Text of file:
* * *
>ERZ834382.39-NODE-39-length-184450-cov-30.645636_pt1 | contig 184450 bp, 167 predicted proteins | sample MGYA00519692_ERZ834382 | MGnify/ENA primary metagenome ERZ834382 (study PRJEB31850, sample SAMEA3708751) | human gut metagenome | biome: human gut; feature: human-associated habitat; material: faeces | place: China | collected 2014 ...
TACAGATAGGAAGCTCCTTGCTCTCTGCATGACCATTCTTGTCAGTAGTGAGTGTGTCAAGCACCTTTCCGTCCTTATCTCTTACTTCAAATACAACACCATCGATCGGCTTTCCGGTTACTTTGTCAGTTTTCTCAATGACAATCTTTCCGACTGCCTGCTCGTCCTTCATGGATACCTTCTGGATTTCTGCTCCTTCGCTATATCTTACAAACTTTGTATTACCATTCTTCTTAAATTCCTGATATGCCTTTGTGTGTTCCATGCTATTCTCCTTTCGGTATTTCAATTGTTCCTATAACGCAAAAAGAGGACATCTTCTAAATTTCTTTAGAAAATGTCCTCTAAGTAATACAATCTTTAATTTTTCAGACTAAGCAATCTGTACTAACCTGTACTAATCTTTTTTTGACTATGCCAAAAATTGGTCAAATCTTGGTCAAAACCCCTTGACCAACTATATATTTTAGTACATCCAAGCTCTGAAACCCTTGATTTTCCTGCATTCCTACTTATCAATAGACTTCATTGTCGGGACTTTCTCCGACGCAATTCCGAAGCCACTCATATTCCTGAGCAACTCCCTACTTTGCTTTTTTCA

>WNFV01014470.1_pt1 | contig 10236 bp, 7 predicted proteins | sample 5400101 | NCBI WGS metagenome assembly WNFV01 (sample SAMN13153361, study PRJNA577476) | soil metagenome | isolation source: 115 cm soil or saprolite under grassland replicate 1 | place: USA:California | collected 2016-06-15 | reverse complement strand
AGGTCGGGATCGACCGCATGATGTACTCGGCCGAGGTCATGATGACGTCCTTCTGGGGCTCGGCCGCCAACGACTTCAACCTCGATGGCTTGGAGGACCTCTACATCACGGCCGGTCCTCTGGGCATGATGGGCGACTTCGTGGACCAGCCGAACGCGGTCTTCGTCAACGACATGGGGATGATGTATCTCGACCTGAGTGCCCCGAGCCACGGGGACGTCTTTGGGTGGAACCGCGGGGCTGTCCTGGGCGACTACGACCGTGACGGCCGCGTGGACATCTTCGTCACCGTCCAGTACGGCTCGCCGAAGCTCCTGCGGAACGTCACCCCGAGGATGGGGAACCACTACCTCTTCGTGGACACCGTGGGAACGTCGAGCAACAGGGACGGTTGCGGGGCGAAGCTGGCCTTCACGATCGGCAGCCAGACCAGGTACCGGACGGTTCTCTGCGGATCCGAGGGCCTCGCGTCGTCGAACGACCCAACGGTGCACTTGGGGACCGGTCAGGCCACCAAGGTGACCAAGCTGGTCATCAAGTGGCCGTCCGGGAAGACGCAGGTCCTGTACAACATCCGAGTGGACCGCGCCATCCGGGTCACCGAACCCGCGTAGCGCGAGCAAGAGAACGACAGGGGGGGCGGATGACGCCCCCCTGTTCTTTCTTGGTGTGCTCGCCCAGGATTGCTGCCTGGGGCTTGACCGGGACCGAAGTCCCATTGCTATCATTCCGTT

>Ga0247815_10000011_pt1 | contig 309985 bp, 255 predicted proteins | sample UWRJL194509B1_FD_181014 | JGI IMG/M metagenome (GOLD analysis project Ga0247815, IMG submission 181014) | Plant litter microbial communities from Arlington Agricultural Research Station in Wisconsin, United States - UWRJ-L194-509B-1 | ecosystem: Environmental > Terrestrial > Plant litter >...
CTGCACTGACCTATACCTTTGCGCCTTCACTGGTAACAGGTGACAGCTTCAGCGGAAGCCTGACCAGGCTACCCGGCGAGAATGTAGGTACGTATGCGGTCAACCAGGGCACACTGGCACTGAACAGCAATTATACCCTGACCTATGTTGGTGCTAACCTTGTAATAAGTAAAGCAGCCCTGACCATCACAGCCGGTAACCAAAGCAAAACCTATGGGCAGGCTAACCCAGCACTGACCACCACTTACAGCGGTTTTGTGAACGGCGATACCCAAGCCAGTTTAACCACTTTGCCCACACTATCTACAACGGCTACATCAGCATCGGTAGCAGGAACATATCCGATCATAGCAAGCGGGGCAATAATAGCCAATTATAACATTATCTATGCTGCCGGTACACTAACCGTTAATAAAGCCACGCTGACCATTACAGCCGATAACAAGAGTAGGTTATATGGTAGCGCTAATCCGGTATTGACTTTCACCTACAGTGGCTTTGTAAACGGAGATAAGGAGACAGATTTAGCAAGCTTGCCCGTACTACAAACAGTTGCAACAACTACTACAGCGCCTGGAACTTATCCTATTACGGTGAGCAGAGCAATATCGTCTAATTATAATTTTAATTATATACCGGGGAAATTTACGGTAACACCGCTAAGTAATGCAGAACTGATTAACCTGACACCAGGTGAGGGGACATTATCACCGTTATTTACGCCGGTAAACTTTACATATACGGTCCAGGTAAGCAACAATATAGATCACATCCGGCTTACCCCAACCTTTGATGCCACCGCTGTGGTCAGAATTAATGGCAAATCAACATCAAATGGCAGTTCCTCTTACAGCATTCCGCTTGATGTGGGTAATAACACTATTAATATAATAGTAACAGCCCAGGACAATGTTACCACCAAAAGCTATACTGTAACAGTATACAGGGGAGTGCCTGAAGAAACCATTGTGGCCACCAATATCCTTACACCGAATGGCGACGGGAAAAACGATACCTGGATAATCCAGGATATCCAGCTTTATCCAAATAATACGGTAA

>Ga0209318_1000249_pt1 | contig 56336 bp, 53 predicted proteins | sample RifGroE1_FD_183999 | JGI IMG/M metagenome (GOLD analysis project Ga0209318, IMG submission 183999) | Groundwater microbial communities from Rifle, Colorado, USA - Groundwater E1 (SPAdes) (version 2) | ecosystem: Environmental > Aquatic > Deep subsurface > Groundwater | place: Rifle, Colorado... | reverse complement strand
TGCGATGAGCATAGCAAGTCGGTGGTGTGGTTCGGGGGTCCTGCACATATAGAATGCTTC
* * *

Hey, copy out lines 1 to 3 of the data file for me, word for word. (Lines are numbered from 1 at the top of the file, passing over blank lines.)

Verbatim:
>ERZ834382.39-NODE-39-length-184450-cov-30.645636_pt1 | contig 184450 bp, 167 predicted proteins | sample MGYA00519692_ERZ834382 | MGnify/ENA primary metagenome ERZ834382 (study PRJEB31850, sample SAMEA3708751) | human gut metagenome | biome: human gut; feature: human-associated habitat; material: faeces | place: China | collected 2014 ...
TACAGATAGGAAGCTCCTTGCTCTCTGCATGACCATTCTTGTCAGTAGTGAGTGTGTCAAGCACCTTTCCGTCCTTATCTCTTACTTCAAATACAACACCATCGATCGGCTTTCCGGTTACTTTGTCAGTTTTCTCAATGACAATCTTTCCGACTGCCTGCTCGTCCTTCATGGATACCTTCTGGATTTCTGCTCCTTCGCTATATCTTACAAACTTTGTATTACCATTCTTCTTAAATTCCTGATATGCCTTTGTGTGTTCCATGCTATTCTCCTTTCGGTATTTCAATTGTTCCTATAACGCAAAAAGAGGACATCTTCTAAATTTCTTTAGAAAATGTCCTCTAAGTAATACAATCTTTAATTTTTCAGACTAAGCAATCTGTACTAACCTGTACTAATCTTTTTTTGACTATGCCAAAAATTGGTCAAATCTTGGTCAAAACCCCTTGACCAACTATATATTTTAGTACATCCAAGCTCTGAAACCCTTGATTTTCCTGCATTCCTACTTATCAATAGACTTCATTGTCGGGACTTTCTCCGACGCAATTCCGAAGCCACTCATATTCCTGAGCAACTCCCTACTTTGCTTTTTTCA

>WNFV01014470.1_pt1 | contig 10236 bp, 7 predicted proteins | sample 5400101 | NCBI WGS metagenome assembly WNFV01 (sample SAMN13153361, study PRJNA577476) | soil metagenome | isolation source: 115 cm soil or saprolite under grassland replicate 1 | place: USA:California | collected 2016-06-15 | reverse complement strand